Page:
The first step in our design process is equal parts practical and imaginative. Expressing the spirit behind why we strap skis to our feet to glide down a snow-covered hill is as paramount as determining what a garment needs to perform on the mountain. So, when it came time to conceptualize our first women’s collection, one particular inspiration image stood out amongst the rest: this 1986 shot of Kiki Cutter.
Cutter is the first American ski racer—man or woman—to win a World Cup title, which she did at age 18 in Oslo, Norway in 1968. The phenome from Bend, Oregon, joined the U.S. Ski Team that year, and racked up so many wins between 1968 and 1970 (five), her record for World Cup victories was not outdone by another American for two decades. She also competed for the U.S. in the ’68 Grenoble, France Olympics, where she placed the highest of any American woman and competed in all three disciplines. The French Alpine team dubbed Cutter, “La Dangereuse Américaine,” for posing a threat to their racing superiority. After her dominance of the early World Cup years, Cutter moved to Aspen, founded a magazine, and continued to race and stay involved in skiing, creating a foundation for junior skiers.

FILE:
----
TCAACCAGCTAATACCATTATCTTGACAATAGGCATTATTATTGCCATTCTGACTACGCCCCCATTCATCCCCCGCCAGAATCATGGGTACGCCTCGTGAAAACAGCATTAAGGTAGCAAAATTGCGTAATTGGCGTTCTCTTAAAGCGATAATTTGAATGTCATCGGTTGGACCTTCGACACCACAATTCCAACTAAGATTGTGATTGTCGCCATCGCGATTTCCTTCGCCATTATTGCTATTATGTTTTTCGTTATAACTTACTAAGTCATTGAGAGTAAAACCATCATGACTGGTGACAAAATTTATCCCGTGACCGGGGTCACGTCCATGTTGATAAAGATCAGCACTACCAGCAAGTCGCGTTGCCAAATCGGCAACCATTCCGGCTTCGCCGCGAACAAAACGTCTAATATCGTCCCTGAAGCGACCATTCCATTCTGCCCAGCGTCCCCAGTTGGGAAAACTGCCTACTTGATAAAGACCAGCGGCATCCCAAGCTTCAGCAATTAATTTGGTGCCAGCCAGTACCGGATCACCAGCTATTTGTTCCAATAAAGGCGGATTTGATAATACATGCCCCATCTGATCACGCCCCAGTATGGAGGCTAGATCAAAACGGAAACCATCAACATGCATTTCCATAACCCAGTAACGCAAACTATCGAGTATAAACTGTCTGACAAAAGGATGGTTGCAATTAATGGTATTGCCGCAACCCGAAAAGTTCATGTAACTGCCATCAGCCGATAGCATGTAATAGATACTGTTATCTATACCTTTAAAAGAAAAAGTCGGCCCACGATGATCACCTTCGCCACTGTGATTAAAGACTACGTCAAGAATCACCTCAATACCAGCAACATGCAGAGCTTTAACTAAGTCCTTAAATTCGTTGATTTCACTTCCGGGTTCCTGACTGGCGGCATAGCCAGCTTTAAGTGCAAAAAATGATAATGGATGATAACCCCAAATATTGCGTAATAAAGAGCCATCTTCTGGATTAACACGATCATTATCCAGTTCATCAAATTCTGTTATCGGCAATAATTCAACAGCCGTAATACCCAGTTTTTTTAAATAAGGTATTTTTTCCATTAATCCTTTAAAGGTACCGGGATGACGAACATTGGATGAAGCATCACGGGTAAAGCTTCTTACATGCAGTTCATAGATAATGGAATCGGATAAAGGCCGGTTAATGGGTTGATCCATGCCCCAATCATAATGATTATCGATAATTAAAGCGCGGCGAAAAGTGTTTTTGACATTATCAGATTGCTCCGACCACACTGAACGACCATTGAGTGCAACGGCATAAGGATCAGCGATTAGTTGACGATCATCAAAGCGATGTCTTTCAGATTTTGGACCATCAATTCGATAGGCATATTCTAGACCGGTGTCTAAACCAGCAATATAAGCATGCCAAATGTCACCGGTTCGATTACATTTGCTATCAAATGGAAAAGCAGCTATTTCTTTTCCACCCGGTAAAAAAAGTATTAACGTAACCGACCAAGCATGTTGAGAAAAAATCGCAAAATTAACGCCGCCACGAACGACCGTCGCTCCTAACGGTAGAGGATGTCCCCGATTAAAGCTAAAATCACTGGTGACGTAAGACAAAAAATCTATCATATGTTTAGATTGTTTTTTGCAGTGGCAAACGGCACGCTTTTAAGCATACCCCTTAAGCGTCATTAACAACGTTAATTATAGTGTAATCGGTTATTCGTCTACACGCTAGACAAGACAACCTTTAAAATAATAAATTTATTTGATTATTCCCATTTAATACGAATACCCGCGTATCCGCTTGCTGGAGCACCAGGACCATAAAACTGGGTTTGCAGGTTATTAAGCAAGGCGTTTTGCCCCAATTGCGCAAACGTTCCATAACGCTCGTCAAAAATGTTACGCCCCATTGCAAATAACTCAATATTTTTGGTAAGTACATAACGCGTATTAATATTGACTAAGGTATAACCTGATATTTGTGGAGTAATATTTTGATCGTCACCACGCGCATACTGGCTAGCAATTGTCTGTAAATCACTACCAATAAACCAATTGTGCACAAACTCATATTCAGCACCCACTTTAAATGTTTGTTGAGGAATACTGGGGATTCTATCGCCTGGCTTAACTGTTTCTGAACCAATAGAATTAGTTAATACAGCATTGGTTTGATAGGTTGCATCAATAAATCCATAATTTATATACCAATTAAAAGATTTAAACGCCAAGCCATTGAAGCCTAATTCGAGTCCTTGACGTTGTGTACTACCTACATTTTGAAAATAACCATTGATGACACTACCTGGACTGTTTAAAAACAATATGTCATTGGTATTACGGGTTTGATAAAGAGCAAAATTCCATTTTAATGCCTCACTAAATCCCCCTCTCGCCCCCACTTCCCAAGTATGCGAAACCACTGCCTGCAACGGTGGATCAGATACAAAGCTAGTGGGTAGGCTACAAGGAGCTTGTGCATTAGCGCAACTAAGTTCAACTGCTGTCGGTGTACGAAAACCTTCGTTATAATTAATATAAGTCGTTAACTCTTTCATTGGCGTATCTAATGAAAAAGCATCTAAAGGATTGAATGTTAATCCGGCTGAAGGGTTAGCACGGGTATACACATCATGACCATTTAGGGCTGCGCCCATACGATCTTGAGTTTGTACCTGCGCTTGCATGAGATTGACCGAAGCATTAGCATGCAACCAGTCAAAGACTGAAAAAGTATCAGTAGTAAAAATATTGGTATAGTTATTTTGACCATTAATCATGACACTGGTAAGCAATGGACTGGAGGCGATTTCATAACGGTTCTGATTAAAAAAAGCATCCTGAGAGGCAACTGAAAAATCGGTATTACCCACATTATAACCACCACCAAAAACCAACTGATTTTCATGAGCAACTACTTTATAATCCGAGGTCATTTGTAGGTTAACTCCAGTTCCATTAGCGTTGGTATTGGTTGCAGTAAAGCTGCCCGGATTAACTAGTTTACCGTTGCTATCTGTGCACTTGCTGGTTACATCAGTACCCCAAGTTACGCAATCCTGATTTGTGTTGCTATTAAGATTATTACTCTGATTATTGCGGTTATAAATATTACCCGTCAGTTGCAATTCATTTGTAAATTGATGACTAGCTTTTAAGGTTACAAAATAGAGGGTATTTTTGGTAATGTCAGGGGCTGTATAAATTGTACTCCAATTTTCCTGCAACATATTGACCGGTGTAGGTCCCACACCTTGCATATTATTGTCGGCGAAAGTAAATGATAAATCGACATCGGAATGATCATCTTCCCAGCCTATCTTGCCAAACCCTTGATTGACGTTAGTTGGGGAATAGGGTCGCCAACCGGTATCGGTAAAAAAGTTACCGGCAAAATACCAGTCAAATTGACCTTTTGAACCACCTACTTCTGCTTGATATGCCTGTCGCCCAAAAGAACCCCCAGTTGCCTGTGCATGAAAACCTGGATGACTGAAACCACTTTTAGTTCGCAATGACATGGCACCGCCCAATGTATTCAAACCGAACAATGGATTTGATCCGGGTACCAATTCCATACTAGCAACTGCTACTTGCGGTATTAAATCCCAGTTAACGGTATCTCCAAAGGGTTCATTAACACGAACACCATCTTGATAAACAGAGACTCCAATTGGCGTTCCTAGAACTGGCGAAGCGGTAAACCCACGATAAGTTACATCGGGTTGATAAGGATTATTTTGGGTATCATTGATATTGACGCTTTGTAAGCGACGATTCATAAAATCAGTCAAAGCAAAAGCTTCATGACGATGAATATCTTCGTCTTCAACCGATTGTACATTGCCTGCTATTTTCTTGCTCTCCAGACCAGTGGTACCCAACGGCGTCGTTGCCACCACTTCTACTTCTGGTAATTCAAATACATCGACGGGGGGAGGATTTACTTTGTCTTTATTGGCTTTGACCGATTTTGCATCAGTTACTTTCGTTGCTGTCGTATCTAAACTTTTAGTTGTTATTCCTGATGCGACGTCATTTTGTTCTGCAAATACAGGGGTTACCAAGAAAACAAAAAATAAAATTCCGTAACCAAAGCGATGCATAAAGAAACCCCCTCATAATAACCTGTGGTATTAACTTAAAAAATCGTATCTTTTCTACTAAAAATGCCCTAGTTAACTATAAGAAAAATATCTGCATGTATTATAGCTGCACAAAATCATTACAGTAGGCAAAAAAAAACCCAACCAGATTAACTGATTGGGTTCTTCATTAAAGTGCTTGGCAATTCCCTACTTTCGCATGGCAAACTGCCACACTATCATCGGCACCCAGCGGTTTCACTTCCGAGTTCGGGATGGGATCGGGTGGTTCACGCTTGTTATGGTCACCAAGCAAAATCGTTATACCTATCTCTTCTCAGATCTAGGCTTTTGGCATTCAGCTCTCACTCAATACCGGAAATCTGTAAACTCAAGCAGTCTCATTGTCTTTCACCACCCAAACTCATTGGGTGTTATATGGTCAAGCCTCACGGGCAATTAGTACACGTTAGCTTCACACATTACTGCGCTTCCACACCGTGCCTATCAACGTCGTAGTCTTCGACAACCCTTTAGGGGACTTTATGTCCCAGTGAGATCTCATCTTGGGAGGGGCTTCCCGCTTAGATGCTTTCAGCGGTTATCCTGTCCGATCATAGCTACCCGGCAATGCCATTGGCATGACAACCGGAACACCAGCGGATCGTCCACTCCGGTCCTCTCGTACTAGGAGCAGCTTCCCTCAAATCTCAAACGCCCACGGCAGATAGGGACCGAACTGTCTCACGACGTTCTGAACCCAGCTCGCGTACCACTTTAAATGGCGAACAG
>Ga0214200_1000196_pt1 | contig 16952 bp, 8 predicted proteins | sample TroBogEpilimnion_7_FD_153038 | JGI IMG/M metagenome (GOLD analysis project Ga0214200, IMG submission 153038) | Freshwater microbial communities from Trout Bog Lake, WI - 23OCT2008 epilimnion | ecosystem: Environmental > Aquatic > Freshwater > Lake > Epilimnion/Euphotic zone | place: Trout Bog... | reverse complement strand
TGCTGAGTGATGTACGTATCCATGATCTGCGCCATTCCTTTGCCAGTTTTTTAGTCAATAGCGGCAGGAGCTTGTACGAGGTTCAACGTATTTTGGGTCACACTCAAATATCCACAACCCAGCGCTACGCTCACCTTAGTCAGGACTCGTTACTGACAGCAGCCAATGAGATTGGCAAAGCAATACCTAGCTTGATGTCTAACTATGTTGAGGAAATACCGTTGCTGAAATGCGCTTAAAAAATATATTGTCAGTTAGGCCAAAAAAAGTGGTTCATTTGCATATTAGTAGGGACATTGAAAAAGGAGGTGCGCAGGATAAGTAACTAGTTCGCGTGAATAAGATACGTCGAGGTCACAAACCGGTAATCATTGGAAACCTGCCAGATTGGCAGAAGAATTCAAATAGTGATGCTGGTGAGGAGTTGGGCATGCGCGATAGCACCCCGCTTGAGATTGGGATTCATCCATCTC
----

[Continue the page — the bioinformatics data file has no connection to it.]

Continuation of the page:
Something about this image of the famous Aspenite ignited a collective, “yes!” from the team. When asked to describe who the modern Aztech woman is, our Head of Design, Casey Cadwallader, put this way: "She wants performance and she wants to be able to move, and she's not trying to show off her body. She's trying to show off who she is, how great her personality is, how great a skier she is, and how much she loves the sport."
For our first women’s Nuke Suit, we have screen printed Kiki Cutter into the lining, a nod to our inspiration for creating ski clothes with grace, style and technical superiority, just like Kiki.
Kiki Cutter image © Aspen Historical Society, Aspen Times Collection